In a ruling that is likely to affect negotiations between local internet service providers and global IT firms, the Seoul Administrative Court ruled in favor of Facebook on Thursday, saying it is unjust for South Korea's communications watchdog to slap a penalty on the social media giant for intentionally delaying traffic.
Last March, the Korea Communications Commission imposed a fine of some 328-thousand U.S. dollars on Facebook, arguing the company intentionally slowed down access speed to the social network, causing inconvenience to its users in Korea.
Facebook had filed a lawsuit to appeal the fine, and the administrative court said it does not believe Facebook intentionally caused the problem.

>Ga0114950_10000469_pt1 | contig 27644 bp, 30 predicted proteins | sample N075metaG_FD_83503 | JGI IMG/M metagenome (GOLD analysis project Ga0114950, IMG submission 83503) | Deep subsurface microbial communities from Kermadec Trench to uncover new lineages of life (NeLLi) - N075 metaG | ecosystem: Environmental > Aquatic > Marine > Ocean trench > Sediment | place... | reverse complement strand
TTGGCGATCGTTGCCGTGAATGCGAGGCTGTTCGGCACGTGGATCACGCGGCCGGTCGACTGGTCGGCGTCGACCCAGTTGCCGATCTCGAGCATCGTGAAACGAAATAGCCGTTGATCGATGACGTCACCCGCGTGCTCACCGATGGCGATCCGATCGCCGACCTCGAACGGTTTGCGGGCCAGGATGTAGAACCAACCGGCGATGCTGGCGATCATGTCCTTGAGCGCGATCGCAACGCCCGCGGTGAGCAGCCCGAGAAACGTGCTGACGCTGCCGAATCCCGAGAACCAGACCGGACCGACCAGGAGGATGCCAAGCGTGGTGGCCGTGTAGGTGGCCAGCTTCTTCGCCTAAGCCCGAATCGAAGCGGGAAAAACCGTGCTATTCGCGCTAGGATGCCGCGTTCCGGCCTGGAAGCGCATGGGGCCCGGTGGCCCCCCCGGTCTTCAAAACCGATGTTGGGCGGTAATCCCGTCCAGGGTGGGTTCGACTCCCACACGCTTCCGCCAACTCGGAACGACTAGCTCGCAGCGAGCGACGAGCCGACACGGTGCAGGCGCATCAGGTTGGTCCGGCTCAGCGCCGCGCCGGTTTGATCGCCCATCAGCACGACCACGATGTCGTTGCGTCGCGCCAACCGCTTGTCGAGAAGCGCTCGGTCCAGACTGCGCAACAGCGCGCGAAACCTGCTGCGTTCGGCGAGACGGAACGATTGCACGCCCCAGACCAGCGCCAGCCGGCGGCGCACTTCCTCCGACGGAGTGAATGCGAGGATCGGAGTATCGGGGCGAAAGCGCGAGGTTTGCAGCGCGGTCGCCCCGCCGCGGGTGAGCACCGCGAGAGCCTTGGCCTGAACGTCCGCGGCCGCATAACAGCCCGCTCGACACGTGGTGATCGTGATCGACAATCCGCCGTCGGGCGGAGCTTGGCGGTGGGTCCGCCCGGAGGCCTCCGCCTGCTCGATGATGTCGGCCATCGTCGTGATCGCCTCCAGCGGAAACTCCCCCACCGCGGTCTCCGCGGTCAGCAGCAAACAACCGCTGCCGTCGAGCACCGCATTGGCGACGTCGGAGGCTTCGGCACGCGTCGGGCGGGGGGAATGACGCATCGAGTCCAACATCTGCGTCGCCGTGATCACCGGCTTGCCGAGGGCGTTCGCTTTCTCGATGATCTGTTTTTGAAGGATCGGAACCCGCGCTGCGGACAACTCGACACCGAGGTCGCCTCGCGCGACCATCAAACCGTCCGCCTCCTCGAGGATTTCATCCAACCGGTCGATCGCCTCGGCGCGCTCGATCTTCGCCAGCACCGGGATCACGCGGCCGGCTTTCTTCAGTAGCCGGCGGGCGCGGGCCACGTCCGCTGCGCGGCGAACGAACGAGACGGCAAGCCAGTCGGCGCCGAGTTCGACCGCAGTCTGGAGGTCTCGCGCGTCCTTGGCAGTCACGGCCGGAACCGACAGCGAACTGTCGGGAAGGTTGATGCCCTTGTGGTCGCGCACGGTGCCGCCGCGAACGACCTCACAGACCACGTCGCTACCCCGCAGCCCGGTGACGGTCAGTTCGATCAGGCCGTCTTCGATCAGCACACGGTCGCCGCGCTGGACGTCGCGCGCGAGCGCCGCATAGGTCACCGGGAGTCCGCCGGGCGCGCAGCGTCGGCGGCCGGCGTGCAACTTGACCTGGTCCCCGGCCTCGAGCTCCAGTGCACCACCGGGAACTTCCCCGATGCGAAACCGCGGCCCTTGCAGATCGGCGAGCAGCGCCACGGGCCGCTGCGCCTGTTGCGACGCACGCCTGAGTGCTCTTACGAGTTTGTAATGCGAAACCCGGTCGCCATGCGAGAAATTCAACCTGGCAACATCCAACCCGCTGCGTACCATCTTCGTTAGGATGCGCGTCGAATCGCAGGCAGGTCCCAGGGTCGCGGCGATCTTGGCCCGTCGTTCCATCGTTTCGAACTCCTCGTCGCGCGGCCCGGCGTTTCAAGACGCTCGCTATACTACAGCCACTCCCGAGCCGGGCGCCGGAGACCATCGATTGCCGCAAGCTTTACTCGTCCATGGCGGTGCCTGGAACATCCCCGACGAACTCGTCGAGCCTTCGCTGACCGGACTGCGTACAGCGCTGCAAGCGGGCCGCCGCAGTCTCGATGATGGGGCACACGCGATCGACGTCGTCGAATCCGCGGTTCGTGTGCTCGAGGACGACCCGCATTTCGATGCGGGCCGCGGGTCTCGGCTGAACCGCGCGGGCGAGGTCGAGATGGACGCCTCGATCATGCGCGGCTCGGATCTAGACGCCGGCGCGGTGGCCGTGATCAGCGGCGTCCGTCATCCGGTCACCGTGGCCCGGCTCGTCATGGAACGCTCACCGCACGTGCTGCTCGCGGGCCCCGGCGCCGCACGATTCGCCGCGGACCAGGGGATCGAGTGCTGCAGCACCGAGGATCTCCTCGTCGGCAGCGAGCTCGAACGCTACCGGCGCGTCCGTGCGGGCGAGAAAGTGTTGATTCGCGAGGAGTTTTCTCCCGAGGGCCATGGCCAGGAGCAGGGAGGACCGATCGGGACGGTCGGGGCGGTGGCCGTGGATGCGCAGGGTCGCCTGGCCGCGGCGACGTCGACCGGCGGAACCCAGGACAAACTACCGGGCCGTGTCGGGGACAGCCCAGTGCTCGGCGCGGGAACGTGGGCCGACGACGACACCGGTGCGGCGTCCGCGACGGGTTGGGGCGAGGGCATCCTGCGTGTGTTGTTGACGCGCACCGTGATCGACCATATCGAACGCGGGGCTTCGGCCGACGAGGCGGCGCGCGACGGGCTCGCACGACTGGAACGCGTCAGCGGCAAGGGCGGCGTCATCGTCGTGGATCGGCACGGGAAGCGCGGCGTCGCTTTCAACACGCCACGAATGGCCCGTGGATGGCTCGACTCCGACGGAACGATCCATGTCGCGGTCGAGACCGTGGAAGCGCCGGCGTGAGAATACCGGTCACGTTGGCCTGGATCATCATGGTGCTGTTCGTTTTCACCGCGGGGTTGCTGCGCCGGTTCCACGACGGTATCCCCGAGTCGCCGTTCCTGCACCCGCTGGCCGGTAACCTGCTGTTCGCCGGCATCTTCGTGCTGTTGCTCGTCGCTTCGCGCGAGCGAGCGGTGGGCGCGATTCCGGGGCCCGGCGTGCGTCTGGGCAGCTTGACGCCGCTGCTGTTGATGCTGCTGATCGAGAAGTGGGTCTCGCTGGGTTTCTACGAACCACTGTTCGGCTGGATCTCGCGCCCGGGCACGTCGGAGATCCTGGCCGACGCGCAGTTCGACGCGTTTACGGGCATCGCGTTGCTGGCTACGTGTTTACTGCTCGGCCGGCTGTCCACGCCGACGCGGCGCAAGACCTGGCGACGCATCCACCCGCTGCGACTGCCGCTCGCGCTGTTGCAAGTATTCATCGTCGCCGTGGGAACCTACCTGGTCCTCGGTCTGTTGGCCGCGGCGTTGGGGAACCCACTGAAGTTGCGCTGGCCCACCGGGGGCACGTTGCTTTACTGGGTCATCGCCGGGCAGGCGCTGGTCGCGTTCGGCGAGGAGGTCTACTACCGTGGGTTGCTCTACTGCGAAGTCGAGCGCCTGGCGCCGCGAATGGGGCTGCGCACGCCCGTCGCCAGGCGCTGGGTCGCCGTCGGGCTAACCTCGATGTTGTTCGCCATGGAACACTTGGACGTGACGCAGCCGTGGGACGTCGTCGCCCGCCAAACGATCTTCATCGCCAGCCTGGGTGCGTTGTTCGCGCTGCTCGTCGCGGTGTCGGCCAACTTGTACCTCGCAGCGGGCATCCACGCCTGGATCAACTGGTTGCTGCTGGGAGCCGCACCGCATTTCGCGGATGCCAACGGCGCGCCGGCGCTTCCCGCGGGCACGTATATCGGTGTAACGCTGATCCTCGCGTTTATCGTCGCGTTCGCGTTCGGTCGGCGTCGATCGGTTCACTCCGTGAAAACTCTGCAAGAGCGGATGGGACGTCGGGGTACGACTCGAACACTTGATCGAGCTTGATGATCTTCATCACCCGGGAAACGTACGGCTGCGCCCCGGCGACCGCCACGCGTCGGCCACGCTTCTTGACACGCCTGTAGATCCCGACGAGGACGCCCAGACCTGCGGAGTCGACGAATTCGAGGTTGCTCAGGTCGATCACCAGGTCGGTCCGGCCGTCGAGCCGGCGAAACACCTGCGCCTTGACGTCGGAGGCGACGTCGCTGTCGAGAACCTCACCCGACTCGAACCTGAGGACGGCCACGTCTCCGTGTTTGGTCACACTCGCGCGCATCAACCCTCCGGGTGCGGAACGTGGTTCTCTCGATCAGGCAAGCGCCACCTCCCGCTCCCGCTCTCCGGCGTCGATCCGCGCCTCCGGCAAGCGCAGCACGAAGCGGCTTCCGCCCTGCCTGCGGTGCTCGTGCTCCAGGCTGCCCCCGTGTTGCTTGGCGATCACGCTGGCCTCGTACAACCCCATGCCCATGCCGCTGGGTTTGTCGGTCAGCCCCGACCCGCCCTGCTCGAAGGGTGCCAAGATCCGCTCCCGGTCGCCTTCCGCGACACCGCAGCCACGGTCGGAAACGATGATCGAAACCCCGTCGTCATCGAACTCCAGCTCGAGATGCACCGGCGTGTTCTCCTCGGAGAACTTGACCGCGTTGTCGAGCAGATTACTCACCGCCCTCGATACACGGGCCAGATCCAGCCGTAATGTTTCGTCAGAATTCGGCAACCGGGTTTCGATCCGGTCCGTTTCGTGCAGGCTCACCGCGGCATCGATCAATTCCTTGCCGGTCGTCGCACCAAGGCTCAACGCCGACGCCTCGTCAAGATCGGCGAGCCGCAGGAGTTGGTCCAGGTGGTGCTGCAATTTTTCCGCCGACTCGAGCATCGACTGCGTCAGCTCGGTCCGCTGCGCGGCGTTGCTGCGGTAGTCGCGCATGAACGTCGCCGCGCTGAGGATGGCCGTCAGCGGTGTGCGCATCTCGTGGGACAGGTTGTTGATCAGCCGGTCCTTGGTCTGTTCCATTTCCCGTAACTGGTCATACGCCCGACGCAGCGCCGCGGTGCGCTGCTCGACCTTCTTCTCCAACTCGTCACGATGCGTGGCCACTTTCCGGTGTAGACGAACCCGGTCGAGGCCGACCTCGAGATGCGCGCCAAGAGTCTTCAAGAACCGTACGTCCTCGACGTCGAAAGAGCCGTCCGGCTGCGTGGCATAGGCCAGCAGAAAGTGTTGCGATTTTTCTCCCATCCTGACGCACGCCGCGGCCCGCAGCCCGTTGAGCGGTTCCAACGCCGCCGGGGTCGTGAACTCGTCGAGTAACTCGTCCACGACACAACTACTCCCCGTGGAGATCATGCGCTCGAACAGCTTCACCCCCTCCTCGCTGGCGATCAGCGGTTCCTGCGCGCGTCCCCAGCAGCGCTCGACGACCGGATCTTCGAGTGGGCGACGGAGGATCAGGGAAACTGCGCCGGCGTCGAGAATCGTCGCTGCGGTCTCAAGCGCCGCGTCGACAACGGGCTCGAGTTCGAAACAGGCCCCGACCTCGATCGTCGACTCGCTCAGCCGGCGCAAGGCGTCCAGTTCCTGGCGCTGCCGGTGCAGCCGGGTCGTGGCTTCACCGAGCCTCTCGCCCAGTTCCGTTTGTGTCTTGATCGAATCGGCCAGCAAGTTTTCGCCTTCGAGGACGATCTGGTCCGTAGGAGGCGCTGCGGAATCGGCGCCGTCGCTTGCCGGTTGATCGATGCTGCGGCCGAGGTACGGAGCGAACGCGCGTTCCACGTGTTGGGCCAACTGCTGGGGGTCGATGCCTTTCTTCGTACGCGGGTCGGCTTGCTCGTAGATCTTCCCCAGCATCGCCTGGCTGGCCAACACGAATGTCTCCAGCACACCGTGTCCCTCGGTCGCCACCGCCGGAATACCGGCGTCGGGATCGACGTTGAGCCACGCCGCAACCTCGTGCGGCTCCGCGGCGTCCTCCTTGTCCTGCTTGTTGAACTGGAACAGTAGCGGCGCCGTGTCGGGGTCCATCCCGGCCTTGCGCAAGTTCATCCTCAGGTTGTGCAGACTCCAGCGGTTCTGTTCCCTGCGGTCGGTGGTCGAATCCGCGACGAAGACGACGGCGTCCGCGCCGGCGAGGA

The communications commission said it's going to appeal to a higher court.
The watchdog claims that in 2016, Facebook cut a faster local server and rerouted the traffic to a slower overseas server in Hong Kong amid on-going negotiations on network usage fees with local telecom companies.
Until then, Facebook had been paying KT for the use of its cache server. Subscribers using local telecom companies, LG and SK, had been routed to the KT server when accessing the social network, but the two companies asked Facebook to use their own separate servers since the science ministry changed network-sharing regulations.
Facebook rejected the offer and cut off the KT server,offering the service via the server in Hong Kong instead.
Korean IT firms have been complaining about global content providers such as Youtube or Netflix, for not paying enough fees for using local networks, as there are no guidelines for foreign companies.
Yoon Jung-min, Arirang News.